How Fear of Loneliness Affects What We Do for Love

By Ariel C. Williams

Why do Black women feel pressured to go against what they want in order to please their men? In a recent interview with People, actress and comedian Sherri Shepherd admitted that she’d done this exact thing regarding her decision to birth a child through surrogacy with ex-husband Lamar Sally. Shepherd and Sally are currently in a custody battle over a one-year-old child whom she’s legally responsible for. However, she says she only followed through with the process to prevent her then husband from leaving her.

She told People, “My situation was a sense of, I didn’t state what I needed and what I wanted and what I didn’t want for being scared of somebody leaving the relationship.” As a result of not expressing her desires, Shepherd is now responsible for monthly child support payments for a child that she doesn’t seem to (or want to) have a relationship with. She continued with, “There are consequences to everything, but I was scared to say, ‘That’s not going to work for me. I don’t want that.’”

I went to Facebook and asked the aforementioned question: Why do [Black] women go against what they want and/or need in relationships in order to please their men? The overwhelming response was that these women settle for reasons such as financial instability, emotional instability, insecurity, lack of spiritual foundation, desperation, and because of a woman’s intrinsic aptness to care. Some women are groomed in girlhood to remain loyal amid unhappiness when dealing with men while others lack self-worth. The most pressing response, however, was that women neglect their needs for their partner’s due to a fear of loneliness.

Shepherd’s settling stemmed from not wanting to be alone. University of Toronto post-doctoral researcher Stephanie Spielmann conducted seven different studies that focused on the fear of loneliness and how it affects relationships. Spielmann found several results:

“The researchers first set out to establish whether fear of loneliness was a common occurrence. Of 153 participants in one study, 40 percent said they feared not having a long term companion, 18 percent said they feared ‘spinsterhood,’ 12 percent feared losing a current partner, 11 percent feared growing old alone, 7 percent feared never having children and a family, 7 percent said they'd feel worthless if alone, 4 percent feared negative judgements from others and 0.7 percent said any relationship (even if horrible) was better than none. 
“The researchers then wanted to know how this fear affects behavior in romantic relationships. Again using online surveys (some which included thousands of participants), they discovered that, due to a fear of being alone, people tended to either stay in unhealthy relationships or settle for partners who were not ideal.”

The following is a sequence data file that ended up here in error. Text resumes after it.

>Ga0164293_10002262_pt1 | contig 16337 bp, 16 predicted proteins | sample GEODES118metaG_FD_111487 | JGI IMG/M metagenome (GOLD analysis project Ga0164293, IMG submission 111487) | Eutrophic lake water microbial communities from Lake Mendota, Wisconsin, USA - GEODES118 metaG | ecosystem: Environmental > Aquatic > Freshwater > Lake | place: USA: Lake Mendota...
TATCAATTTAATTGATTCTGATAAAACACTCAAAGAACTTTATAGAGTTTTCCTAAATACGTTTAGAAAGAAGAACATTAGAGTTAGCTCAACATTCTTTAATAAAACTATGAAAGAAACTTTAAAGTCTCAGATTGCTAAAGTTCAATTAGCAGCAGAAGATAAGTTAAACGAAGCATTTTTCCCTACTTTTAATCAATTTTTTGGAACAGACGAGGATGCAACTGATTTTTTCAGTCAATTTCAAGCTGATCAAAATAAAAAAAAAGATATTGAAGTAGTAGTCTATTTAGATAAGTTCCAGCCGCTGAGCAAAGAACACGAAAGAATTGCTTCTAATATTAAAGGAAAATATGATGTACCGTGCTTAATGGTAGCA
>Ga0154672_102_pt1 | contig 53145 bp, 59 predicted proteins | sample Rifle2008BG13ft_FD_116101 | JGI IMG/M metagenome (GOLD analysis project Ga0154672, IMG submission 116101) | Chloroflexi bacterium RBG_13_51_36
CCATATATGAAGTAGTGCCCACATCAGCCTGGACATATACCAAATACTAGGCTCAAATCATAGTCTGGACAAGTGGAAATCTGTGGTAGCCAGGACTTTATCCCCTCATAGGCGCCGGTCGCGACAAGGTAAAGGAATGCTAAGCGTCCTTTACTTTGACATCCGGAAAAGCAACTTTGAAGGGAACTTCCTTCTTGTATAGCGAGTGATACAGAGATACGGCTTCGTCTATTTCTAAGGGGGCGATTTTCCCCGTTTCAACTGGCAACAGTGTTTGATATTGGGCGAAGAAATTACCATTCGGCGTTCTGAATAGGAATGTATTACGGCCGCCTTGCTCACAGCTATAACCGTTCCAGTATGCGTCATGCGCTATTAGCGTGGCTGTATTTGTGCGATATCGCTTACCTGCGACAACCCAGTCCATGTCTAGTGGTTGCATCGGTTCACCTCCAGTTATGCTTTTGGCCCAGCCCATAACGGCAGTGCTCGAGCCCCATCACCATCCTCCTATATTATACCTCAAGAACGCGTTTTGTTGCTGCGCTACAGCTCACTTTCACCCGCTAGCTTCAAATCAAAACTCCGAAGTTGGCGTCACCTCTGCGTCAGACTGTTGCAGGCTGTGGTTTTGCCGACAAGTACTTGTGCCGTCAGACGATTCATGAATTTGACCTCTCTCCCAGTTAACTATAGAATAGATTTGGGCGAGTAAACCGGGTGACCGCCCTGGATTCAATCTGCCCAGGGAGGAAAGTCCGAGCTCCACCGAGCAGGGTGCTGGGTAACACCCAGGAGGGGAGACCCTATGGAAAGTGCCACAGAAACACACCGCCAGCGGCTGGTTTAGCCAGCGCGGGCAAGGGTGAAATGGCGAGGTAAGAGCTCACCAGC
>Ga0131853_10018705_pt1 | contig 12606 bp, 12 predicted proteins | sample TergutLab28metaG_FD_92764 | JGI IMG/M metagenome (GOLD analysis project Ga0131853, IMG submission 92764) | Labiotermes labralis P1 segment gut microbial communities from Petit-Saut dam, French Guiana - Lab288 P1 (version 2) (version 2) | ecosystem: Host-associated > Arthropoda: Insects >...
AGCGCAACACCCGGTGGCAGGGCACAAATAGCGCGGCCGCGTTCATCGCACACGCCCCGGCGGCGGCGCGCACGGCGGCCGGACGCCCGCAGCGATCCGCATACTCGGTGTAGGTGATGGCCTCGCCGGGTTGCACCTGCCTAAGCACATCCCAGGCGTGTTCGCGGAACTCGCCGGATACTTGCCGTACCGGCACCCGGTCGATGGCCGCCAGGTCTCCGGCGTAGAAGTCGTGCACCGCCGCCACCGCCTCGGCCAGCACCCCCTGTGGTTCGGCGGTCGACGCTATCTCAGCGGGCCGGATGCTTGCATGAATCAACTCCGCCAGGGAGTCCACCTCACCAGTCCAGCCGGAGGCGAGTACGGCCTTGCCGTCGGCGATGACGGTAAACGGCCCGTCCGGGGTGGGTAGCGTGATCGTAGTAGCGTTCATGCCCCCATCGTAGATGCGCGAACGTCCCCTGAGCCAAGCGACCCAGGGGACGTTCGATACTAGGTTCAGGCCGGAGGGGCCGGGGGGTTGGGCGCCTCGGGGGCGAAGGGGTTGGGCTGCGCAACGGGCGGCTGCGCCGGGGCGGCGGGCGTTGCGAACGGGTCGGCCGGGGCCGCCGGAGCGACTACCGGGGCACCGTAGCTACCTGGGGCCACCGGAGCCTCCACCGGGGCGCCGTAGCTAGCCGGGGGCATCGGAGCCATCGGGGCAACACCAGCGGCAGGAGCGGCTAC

Black women often feel pressure to suppress their desires in order to be seen as viable partners for men. It seems that regardless of a woman’s affluence, education or desire to coexist in a safe, loving relationship, most will illogically compromise in a near dead relationship for the sake of being in one. A sense of “paying dues” in hopes that things will get better is what seems to keep the possibility of being alone at bay. In trying to keep her marriage together, Shepherd ignored her needs, only to have the consequence of that action manifest into her greatest fear: being alone or divorce. To add, an innocent child, now a year old, has been injected into a public, “nasty custody battle” they didn’t ask to be a part of.

Despite her painful year, Shepherd remains positive. In fact, she wants to share her experience with women just like her – those who constantly compromise their self-worth to keep a man around. “I do want to do a book for women about stepping past fear,” she said. “I think it would help a lot of women who are in this place of being scared to walk away, but right now I am just laying low and letting time do its work.”

The release date of her book is yet to be determined. While I’m sure it will be informative and allow women to heal from the guilt of compromising their non-negotiable desires, the lesson here is simple: never allow someone’s presence to dominate your actions.

Photo: Getty Images

Ariel C. Williams is an entrepreneur, freelance writer and author of The Girl Talk Chronicles: Advice on How to Manage Love, Lust & Situations (Amazon). Talk about life, love and goals with her on Twitter @ArielSaysNow or her blog.

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